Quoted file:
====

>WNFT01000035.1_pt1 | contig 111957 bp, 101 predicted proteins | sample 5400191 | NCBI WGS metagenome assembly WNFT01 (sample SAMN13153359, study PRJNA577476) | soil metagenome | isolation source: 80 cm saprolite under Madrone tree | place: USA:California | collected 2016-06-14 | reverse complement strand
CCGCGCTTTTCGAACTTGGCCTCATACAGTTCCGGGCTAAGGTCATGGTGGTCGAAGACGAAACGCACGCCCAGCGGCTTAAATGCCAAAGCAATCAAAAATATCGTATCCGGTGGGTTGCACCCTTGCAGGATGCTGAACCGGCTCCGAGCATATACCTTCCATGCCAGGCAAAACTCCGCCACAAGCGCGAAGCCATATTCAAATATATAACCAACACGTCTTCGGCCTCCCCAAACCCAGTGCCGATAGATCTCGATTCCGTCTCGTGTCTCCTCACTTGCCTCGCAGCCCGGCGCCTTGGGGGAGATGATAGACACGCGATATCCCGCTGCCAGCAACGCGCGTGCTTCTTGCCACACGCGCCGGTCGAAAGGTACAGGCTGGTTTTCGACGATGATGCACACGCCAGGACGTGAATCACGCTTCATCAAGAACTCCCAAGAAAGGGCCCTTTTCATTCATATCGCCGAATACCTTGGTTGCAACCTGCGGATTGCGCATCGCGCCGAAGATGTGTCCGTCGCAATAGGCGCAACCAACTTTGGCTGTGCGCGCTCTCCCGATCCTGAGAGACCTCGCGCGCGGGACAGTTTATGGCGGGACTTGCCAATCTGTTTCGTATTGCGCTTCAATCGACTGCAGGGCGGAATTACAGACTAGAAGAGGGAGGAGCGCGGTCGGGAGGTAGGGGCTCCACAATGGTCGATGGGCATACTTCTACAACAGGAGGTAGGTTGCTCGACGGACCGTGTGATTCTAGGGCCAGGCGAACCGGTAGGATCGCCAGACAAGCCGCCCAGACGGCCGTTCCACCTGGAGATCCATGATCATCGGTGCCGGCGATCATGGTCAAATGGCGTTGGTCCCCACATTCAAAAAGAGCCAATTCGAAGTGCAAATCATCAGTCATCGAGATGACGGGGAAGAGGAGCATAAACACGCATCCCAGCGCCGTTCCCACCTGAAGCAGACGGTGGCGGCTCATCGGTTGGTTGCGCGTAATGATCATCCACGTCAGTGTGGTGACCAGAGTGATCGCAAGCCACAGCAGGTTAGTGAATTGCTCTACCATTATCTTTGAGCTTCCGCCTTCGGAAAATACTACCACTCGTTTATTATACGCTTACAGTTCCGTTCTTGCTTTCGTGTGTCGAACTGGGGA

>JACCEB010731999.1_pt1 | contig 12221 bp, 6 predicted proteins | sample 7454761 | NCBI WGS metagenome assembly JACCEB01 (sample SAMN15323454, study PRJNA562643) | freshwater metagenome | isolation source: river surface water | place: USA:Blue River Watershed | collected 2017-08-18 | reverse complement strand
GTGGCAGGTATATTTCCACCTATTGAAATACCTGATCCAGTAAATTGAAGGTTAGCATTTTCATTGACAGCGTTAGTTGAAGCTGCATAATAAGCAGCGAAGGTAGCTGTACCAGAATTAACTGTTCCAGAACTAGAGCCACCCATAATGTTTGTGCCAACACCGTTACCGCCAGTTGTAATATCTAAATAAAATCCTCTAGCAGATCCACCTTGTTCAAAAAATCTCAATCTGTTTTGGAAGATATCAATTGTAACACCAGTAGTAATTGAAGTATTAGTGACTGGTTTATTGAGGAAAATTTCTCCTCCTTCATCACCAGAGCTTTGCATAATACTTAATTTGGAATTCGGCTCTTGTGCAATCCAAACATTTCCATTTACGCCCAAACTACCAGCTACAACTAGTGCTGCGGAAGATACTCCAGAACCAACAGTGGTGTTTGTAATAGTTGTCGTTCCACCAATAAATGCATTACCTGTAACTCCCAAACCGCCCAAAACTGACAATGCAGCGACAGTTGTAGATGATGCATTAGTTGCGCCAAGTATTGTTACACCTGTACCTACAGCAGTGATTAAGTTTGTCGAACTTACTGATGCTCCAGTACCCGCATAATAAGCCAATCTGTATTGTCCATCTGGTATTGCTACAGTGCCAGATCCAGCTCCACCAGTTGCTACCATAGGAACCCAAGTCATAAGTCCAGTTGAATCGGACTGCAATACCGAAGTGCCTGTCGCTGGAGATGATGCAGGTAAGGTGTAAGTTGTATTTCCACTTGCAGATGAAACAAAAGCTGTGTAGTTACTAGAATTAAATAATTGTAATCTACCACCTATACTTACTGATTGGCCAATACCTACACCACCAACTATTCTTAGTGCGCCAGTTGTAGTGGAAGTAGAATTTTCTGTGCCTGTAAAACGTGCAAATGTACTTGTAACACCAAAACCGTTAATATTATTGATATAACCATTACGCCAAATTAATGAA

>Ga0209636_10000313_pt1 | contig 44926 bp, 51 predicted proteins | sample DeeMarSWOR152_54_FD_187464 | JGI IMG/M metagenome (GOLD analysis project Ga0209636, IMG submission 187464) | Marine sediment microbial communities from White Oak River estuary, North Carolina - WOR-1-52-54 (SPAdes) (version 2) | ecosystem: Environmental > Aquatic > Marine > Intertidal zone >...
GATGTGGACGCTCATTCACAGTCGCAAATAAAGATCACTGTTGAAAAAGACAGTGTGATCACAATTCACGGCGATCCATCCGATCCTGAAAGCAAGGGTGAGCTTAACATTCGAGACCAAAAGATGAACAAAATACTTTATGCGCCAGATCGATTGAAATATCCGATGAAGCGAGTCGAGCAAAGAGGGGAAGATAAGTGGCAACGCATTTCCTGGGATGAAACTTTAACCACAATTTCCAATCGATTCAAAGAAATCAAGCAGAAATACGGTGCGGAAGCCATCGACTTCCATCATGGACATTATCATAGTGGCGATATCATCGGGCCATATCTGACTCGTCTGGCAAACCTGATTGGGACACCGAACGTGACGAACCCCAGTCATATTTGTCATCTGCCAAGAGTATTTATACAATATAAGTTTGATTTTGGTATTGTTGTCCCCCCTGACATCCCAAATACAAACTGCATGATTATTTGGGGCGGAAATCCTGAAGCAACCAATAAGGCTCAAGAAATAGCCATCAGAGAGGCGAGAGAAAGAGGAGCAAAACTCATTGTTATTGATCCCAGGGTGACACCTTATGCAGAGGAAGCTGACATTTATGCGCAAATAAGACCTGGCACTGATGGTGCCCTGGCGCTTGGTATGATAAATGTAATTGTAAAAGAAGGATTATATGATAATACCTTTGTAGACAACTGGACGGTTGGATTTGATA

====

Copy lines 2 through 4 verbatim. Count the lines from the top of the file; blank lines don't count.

CCGCGCTTTTCGAACTTGGCCTCATACAGTTCCGGGCTAAGGTCATGGTGGTCGAAGACGAAACGCACGCCCAGCGGCTTAAATGCCAAAGCAATCAAAAATATCGTATCCGGTGGGTTGCACCCTTGCAGGATGCTGAACCGGCTCCGAGCATATACCTTCCATGCCAGGCAAAACTCCGCCACAAGCGCGAAGCCATATTCAAATATATAACCAACACGTCTTCGGCCTCCCCAAACCCAGTGCCGATAGATCTCGATTCCGTCTCGTGTCTCCTCACTTGCCTCGCAGCCCGGCGCCTTGGGGGAGATGATAGACACGCGATATCCCGCTGCCAGCAACGCGCGTGCTTCTTGCCACACGCGCCGGTCGAAAGGTACAGGCTGGTTTTCGACGATGATGCACACGCCAGGACGTGAATCACGCTTCATCAAGAACTCCCAAGAAAGGGCCCTTTTCATTCATATCGCCGAATACCTTGGTTGCAACCTGCGGATTGCGCATCGCGCCGAAGATGTGTCCGTCGCAATAGGCGCAACCAACTTTGGCTGTGCGCGCTCTCCCGATCCTGAGAGACCTCGCGCGCGGGACAGTTTATGGCGGGACTTGCCAATCTGTTTCGTATTGCGCTTCAATCGACTGCAGGGCGGAATTACAGACTAGAAGAGGGAGGAGCGCGGTCGGGAGGTAGGGGCTCCACAATGGTCGATGGGCATACTTCTACAACAGGAGGTAGGTTGCTCGACGGACCGTGTGATTCTAGGGCCAGGCGAACCGGTAGGATCGCCAGACAAGCCGCCCAGACGGCCGTTCCACCTGGAGATCCATGATCATCGGTGCCGGCGATCATGGTCAAATGGCGTTGGTCCCCACATTCAAAAAGAGCCAATTCGAAGTGCAAATCATCAGTCATCGAGATGACGGGGAAGAGGAGCATAAACACGCATCCCAGCGCCGTTCCCACCTGAAGCAGACGGTGGCGGCTCATCGGTTGGTTGCGCGTAATGATCATCCACGTCAGTGTGGTGACCAGAGTGATCGCAAGCCACAGCAGGTTAGTGAATTGCTCTACCATTATCTTTGAGCTTCCGCCTTCGGAAAATACTACCACTCGTTTATTATACGCTTACAGTTCCGTTCTTGCTTTCGTGTGTCGAACTGGGGA

>JACCEB010731999.1_pt1 | contig 12221 bp, 6 predicted proteins | sample 7454761 | NCBI WGS metagenome assembly JACCEB01 (sample SAMN15323454, study PRJNA562643) | freshwater metagenome | isolation source: river surface water | place: USA:Blue River Watershed | collected 2017-08-18 | reverse complement strand
GTGGCAGGTATATTTCCACCTATTGAAATACCTGATCCAGTAAATTGAAGGTTAGCATTTTCATTGACAGCGTTAGTTGAAGCTGCATAATAAGCAGCGAAGGTAGCTGTACCAGAATTAACTGTTCCAGAACTAGAGCCACCCATAATGTTTGTGCCAACACCGTTACCGCCAGTTGTAATATCTAAATAAAATCCTCTAGCAGATCCACCTTGTTCAAAAAATCTCAATCTGTTTTGGAAGATATCAATTGTAACACCAGTAGTAATTGAAGTATTAGTGACTGGTTTATTGAGGAAAATTTCTCCTCCTTCATCACCAGAGCTTTGCATAATACTTAATTTGGAATTCGGCTCTTGTGCAATCCAAACATTTCCATTTACGCCCAAACTACCAGCTACAACTAGTGCTGCGGAAGATACTCCAGAACCAACAGTGGTGTTTGTAATAGTTGTCGTTCCACCAATAAATGCATTACCTGTAACTCCCAAACCGCCCAAAACTGACAATGCAGCGACAGTTGTAGATGATGCATTAGTTGCGCCAAGTATTGTTACACCTGTACCTACAGCAGTGATTAAGTTTGTCGAACTTACTGATGCTCCAGTACCCGCATAATAAGCCAATCTGTATTGTCCATCTGGTATTGCTACAGTGCCAGATCCAGCTCCACCAGTTGCTACCATAGGAACCCAAGTCATAAGTCCAGTTGAATCGGACTGCAATACCGAAGTGCCTGTCGCTGGAGATGATGCAGGTAAGGTGTAAGTTGTATTTCCACTTGCAGATGAAACAAAAGCTGTGTAGTTACTAGAATTAAATAATTGTAATCTACCACCTATACTTACTGATTGGCCAATACCTACACCACCAACTATTCTTAGTGCGCCAGTTGTAGTGGAAGTAGAATTTTCTGTGCCTGTAAAACGTGCAAATGTACTTGTAACACCAAAACCGTTAATATTATTGATATAACCATTACGCCAAATTAATGAA